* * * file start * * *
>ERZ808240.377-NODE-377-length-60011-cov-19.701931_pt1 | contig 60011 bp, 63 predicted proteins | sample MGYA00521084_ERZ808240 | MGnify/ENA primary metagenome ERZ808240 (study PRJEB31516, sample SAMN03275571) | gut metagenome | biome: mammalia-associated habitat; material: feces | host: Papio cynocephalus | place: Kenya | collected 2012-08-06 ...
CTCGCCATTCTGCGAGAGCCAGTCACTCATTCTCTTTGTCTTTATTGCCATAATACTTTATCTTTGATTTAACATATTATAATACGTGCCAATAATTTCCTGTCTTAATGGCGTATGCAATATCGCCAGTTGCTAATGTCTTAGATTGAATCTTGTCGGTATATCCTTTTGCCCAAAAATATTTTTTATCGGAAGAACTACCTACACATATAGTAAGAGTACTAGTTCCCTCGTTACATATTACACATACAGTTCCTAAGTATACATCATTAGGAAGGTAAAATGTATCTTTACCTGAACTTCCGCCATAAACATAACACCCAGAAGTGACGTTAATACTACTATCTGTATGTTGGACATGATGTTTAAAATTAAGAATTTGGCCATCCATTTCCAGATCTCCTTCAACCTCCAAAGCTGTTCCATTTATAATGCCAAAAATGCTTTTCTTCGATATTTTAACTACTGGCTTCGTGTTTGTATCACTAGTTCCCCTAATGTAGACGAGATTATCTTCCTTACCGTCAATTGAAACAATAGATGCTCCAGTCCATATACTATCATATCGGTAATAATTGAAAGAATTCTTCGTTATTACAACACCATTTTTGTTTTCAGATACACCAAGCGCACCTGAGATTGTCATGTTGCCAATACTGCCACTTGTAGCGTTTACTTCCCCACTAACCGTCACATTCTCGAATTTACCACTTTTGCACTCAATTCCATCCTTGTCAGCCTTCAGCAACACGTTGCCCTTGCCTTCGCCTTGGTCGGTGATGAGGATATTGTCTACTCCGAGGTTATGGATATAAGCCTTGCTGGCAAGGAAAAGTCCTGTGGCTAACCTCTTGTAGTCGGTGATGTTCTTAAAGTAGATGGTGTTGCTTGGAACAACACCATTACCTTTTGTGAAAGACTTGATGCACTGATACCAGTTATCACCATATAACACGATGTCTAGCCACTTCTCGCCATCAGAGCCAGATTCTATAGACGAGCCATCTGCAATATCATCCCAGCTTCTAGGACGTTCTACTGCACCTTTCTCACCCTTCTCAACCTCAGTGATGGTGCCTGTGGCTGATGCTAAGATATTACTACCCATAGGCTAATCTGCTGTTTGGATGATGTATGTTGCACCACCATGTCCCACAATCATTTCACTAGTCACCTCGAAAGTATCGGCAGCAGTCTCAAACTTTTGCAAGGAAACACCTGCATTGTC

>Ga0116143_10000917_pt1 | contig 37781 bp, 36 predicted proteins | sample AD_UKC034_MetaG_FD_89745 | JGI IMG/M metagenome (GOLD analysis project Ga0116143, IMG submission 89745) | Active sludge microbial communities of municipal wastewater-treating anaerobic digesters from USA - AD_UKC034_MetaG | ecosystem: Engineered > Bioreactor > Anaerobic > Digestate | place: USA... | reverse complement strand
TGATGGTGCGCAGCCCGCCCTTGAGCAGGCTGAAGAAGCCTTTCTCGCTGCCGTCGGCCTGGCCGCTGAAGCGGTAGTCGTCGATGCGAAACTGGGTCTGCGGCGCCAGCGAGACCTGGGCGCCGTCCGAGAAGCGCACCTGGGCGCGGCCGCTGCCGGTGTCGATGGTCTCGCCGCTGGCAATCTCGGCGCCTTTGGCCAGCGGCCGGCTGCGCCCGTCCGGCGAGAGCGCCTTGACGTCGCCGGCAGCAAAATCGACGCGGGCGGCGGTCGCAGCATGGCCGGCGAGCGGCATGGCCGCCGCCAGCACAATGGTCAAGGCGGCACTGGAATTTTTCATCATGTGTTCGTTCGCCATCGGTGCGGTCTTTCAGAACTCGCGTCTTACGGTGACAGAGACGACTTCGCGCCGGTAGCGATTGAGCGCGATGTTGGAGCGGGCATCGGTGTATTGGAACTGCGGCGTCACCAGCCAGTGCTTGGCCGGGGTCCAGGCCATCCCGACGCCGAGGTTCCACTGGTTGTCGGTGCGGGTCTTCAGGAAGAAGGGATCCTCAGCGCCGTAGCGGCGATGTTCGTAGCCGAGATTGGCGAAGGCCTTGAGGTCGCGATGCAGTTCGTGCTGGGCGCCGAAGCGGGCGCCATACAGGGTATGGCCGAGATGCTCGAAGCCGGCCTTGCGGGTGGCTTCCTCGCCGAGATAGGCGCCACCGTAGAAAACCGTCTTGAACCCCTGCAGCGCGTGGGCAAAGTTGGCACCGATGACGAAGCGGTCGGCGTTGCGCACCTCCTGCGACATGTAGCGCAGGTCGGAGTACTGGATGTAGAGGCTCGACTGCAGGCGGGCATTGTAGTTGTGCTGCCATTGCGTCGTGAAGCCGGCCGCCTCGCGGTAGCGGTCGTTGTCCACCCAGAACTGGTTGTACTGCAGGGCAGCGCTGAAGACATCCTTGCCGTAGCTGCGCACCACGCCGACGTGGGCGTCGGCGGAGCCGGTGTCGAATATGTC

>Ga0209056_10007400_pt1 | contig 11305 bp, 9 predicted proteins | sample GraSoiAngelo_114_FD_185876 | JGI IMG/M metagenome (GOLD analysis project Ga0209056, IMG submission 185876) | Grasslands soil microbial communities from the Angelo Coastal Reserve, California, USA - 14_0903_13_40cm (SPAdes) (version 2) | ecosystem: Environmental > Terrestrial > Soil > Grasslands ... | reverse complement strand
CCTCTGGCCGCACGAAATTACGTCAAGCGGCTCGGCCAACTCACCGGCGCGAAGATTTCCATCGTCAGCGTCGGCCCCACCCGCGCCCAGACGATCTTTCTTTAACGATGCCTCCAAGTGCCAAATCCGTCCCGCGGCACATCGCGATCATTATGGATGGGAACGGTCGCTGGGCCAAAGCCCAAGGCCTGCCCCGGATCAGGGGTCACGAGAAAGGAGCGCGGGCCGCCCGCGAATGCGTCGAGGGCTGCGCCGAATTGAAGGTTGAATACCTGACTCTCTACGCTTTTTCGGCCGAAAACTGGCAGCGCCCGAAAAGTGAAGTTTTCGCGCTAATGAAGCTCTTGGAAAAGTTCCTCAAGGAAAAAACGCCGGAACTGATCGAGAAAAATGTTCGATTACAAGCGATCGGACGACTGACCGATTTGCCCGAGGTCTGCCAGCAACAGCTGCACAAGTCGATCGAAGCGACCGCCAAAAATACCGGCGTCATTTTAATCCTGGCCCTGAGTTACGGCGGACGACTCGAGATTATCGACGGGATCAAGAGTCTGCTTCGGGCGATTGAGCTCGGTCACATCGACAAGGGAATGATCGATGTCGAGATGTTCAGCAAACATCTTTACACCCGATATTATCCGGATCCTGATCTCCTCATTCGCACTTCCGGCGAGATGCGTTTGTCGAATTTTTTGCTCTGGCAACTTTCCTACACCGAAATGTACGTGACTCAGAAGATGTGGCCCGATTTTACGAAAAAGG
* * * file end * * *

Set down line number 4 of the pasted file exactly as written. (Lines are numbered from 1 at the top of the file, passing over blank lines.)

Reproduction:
TGATGGTGCGCAGCCCGCCCTTGAGCAGGCTGAAGAAGCCTTTCTCGCTGCCGTCGGCCTGGCCGCTGAAGCGGTAGTCGTCGATGCGAAACTGGGTCTGCGGCGCCAGCGAGACCTGGGCGCCGTCCGAGAAGCGCACCTGGGCGCGGCCGCTGCCGGTGTCGATGGTCTCGCCGCTGGCAATCTCGGCGCCTTTGGCCAGCGGCCGGCTGCGCCCGTCCGGCGAGAGCGCCTTGACGTCGCCGGCAGCAAAATCGACGCGGGCGGCGGTCGCAGCATGGCCGGCGAGCGGCATGGCCGCCGCCAGCACAATGGTCAAGGCGGCACTGGAATTTTTCATCATGTGTTCGTTCGCCATCGGTGCGGTCTTTCAGAACTCGCGTCTTACGGTGACAGAGACGACTTCGCGCCGGTAGCGATTGAGCGCGATGTTGGAGCGGGCATCGGTGTATTGGAACTGCGGCGTCACCAGCCAGTGCTTGGCCGGGGTCCAGGCCATCCCGACGCCGAGGTTCCACTGGTTGTCGGTGCGGGTCTTCAGGAAGAAGGGATCCTCAGCGCCGTAGCGGCGATGTTCGTAGCCGAGATTGGCGAAGGCCTTGAGGTCGCGATGCAGTTCGTGCTGGGCGCCGAAGCGGGCGCCATACAGGGTATGGCCGAGATGCTCGAAGCCGGCCTTGCGGGTGGCTTCCTCGCCGAGATAGGCGCCACCGTAGAAAACCGTCTTGAACCCCTGCAGCGCGTGGGCAAAGTTGGCACCGATGACGAAGCGGTCGGCGTTGCGCACCTCCTGCGACATGTAGCGCAGGTCGGAGTACTGGATGTAGAGGCTCGACTGCAGGCGGGCATTGTAGTTGTGCTGCCATTGCGTCGTGAAGCCGGCCGCCTCGCGGTAGCGGTCGTTGTCCACCCAGAACTGGTTGTACTGCAGGGCAGCGCTGAAGACATCCTTGCCGTAGCTGCGCACCACGCCGACGTGGGCGTCGGCGGAGCCGGTGTCGAATATGTC